3 Effects of Stress on Your Face & How to Ease the Anxiety

Effects of Stress on Your Face

Stress is a part of everyone’s life, especially in today’s post-pandemic world. As we all settle in and attempt to get used to this “new normal,” some of us have stresses we’d never predicted.

You might not realize that if you’re not careful, those stresses and anxieties could turn into acne and other facial irritations.


The thing about stress that most people don’t connect is that it’s a physiological process. Your brain responds to outside and inside stimuli by producing hormones like cortisol that tell you there’s a threat nearby. 

Fight or Flight? Or, Stick Around and Ignore the Stress

In early civilization, this threat was dangerous, hence the “fight or flight” name we give our adrenaline rush. But now, it’s more likely that the threat is to your peace of mind or daily routine. 

These types of stressors are easier to merge with our lives, turning into chronic or ongoing problems we simply “get used to.”

Still, the physical side of the response is the same, and if you don’t release it, it shows up in other ways, some of which are hard to ignore. Use these tips to calm your mind and body when your anxieties are showing up as pimples, wrinkles, and problems with your oral hygiene.

1. Pimples

You have a big meeting coming up in a couple of days, and your mind is on high alert getting ready for it. You’ve planned your outfit, adjusted your schedule, prepared your conversation, and taken care of the other details. You’ve even gotten a good night’s sleep.

You’re ready.

But when you wake up and look in the mirror, there it is. The mother of all zits right there on the front of your nose, Rudolph-style.

It’s frustrating, yet, it’s almost predictable. Why does this happen?

Stress, Hormones, and Pimples

When we go through puberty, we learn that one of the symptoms of our body’s changing hormones is pimples. It’s a fact of life that we deal with by learning to wash our faces more, eat less chocolate and grease, and use acne-reducing products.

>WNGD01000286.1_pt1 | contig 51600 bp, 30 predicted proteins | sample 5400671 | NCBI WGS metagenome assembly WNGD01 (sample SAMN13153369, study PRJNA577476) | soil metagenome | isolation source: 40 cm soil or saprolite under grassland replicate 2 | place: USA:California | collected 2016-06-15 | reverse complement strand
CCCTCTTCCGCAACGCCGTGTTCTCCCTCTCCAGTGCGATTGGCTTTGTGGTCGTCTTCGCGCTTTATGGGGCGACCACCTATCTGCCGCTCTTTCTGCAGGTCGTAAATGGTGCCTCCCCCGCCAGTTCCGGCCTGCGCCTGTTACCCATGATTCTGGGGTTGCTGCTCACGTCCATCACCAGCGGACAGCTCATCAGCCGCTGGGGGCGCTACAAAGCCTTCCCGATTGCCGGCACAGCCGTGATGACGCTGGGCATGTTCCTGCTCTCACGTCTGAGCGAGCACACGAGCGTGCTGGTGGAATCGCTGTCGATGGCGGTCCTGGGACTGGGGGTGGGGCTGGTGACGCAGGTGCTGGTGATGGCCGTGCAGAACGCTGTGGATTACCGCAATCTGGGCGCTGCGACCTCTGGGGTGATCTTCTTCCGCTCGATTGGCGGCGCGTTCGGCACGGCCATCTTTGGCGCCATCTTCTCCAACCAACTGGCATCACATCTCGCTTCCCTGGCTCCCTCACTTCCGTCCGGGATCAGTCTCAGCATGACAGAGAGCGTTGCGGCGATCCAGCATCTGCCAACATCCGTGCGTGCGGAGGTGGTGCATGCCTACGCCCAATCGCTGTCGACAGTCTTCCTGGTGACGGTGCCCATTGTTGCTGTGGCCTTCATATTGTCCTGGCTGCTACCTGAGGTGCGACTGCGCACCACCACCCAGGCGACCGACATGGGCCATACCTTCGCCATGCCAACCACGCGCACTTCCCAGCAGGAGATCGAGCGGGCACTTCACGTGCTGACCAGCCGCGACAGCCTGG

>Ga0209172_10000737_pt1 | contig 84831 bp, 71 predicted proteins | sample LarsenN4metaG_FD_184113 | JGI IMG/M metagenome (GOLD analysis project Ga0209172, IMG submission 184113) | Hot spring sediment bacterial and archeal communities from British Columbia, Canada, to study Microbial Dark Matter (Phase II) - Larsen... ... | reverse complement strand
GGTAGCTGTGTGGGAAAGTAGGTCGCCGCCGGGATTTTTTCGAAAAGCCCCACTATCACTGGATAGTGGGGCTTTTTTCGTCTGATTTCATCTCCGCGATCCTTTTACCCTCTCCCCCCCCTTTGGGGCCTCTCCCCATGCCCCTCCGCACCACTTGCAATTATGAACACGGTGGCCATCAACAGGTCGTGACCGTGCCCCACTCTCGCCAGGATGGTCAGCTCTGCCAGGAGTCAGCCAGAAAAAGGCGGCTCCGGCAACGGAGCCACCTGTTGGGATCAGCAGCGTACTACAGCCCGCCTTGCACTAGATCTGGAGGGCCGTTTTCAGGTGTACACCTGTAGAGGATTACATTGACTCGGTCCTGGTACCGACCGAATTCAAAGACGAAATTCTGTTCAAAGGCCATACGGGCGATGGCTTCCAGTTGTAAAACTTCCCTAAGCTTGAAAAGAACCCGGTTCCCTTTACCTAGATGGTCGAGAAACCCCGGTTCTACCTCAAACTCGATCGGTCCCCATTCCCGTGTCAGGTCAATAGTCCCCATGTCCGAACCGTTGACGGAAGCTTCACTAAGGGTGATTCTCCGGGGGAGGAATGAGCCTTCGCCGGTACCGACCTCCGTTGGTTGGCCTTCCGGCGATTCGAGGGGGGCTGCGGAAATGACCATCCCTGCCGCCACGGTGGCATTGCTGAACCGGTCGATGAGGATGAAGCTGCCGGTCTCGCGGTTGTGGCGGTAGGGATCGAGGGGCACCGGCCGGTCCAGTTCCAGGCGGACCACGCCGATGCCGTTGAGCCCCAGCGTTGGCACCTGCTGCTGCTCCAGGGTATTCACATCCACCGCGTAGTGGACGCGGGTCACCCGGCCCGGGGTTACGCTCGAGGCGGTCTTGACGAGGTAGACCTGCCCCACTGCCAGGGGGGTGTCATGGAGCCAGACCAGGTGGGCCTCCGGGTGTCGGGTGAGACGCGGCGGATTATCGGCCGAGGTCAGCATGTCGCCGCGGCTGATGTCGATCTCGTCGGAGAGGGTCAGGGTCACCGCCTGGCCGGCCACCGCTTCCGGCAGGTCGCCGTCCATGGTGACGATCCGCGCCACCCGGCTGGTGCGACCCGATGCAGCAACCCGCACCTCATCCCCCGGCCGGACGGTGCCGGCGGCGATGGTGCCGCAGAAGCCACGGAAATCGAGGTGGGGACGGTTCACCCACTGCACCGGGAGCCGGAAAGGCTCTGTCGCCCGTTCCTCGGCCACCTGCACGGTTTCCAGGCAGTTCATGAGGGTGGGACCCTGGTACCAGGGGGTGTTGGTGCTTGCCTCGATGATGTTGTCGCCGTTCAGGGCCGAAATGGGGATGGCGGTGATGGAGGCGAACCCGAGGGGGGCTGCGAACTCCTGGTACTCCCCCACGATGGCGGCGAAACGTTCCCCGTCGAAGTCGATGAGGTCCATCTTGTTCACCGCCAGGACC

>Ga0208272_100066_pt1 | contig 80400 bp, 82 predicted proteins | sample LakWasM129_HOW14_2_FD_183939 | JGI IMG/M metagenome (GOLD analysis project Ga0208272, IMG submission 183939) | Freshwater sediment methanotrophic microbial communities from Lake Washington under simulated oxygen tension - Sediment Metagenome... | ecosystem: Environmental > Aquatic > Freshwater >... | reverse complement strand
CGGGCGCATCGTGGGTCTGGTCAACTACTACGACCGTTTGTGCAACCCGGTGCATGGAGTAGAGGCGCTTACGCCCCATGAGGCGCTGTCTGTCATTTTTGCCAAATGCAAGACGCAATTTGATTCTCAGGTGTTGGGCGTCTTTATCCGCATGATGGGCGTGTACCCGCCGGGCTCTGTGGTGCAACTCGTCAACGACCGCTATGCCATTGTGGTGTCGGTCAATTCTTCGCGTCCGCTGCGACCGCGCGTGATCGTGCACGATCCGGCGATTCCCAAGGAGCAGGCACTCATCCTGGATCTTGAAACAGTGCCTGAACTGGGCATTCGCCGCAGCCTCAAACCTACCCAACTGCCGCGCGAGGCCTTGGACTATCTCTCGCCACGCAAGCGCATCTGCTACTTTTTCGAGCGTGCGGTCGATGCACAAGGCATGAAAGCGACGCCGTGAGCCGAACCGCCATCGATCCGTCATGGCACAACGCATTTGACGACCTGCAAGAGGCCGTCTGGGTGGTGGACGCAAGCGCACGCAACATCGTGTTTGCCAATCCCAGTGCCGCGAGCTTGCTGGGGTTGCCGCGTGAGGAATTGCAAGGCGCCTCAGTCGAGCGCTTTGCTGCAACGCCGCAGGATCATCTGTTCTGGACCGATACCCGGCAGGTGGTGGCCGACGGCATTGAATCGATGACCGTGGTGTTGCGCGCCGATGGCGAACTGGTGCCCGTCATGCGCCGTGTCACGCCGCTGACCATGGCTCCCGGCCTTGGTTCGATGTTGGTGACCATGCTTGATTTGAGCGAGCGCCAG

We’re promised that, eventually, our hormones will level out, and the pimples will go away. This usually happens, for the most part. When you’re under stress, your cortisol and androgen hormones are out of whack again, and here come the pimples.

If you know you have something important on the horizon, try to repeat the acne-reducing lessons you learned as a teenager. Expect the hormones to increase the oil production in your body, and take extra care to wash your face morning and night. Eat well, drink plenty of water, sleep on clean sheets, and keep some pimple cream on hand for emergencies.

2. Nearly Instant Aging

No one wants to look older than they are. However, dealing with ongoing anxiety can do this to you anyway.

When you’re stressed, you’re not sleeping as well, even if you think you are. Sleep deprivation comes with bags under your eyes, no matter how old you are. But as you age, the skin around this area loses elasticity and starts to sag.

The weakened skin and muscles turn into deep and ongoing eye bags, fine lines, and uneven skin tone. You’ll probably notice dry skin, as well, since the stress and lack of sleep cause the protein and lipids in your skin cells to be out of balance.

3. Oral Health Issues

Have you recently started having tooth issues, seemingly from out of nowhere? Blame your stress on that, too.

Chronic stress and anxiety often manifest physically and subconsciously in a condition called bruxism. When you have bruxism, you grind your teeth in your sleep or when you’re feeling stressed. 

Because you do this without realizing it, the grinding wears down the enamel on your teeth and hurts your jaw and neck muscles. 

Many bruxers end up with painful temporomandibular joint disorders (TMDs). The TMJ joint is responsible for moving your mouth when you eat and talk and when you clench your teeth.

The best way to quit your new grinding habit is to figure out what’s causing your stress and get rid of it. Easier said than done, right? 

That’s okay. In the meantime, you can use a night guard to prevent further damage to your teeth. Night guards keep the upper and lower teeth from fully touching, so it can’t impact your enamel when you’re grinding and clenching.


You never want stress to play a starring role in your life, but it happens. When it does, the effects can go straight to your face, showing up as pimples, wrinkles, and problems with your oral health. 

Luckily, stress doesn’t have to be even more stressful because of facial issues.

Use these simple methods to reduce the physical results as you’re working through the problems causing your anxiety. 

About Saif Jan

A great passionate about learning new things, Blogger and An SEO consultant. Contact me at [email protected]

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